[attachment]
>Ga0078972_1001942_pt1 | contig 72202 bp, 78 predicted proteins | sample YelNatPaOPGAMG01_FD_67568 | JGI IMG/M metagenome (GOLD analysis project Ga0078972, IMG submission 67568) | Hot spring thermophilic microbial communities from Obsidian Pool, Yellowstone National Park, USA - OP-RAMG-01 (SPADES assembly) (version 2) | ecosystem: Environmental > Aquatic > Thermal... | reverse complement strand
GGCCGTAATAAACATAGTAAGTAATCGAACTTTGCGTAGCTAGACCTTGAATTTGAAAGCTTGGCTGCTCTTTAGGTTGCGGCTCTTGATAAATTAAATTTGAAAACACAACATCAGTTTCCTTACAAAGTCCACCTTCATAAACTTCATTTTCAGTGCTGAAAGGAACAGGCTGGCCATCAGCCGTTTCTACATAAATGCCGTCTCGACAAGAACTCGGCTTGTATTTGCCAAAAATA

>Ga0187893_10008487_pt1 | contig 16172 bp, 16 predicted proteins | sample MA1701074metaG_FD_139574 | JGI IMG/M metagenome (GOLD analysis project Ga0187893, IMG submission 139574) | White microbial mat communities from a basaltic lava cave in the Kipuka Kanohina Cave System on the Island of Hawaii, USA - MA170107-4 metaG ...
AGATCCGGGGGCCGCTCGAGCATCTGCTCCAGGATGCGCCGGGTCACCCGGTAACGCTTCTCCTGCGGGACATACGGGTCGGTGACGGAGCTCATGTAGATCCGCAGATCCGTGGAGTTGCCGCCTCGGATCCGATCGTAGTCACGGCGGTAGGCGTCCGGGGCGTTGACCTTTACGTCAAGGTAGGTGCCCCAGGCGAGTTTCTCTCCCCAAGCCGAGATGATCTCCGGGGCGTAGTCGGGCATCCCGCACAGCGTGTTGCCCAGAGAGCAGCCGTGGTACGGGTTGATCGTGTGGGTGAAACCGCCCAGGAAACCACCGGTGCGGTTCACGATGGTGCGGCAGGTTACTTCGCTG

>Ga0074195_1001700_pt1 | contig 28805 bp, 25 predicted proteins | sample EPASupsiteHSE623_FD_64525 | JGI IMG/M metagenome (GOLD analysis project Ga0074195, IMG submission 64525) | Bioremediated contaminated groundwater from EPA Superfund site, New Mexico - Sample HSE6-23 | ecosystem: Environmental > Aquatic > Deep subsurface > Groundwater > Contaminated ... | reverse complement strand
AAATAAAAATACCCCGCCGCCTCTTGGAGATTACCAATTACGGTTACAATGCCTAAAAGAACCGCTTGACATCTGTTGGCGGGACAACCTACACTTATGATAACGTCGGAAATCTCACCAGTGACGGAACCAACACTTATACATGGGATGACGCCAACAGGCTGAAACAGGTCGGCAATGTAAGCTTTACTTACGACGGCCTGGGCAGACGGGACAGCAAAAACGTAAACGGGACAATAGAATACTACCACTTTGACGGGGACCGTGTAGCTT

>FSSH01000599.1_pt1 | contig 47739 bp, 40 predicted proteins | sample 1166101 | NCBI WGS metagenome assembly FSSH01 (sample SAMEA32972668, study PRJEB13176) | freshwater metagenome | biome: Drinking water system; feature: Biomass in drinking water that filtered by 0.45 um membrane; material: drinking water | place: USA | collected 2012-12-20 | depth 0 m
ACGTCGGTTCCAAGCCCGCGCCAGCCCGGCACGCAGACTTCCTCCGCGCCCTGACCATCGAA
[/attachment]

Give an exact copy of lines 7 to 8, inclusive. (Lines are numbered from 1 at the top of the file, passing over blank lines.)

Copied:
>FSSH01000599.1_pt1 | contig 47739 bp, 40 predicted proteins | sample 1166101 | NCBI WGS metagenome assembly FSSH01 (sample SAMEA32972668, study PRJEB13176) | freshwater metagenome | biome: Drinking water system; feature: Biomass in drinking water that filtered by 0.45 um membrane; material: drinking water | place: USA | collected 2012-12-20 | depth 0 m
ACGTCGGTTCCAAGCCCGCGCCAGCCCGGCACGCAGACTTCCTCCGCGCCCTGACCATCGAA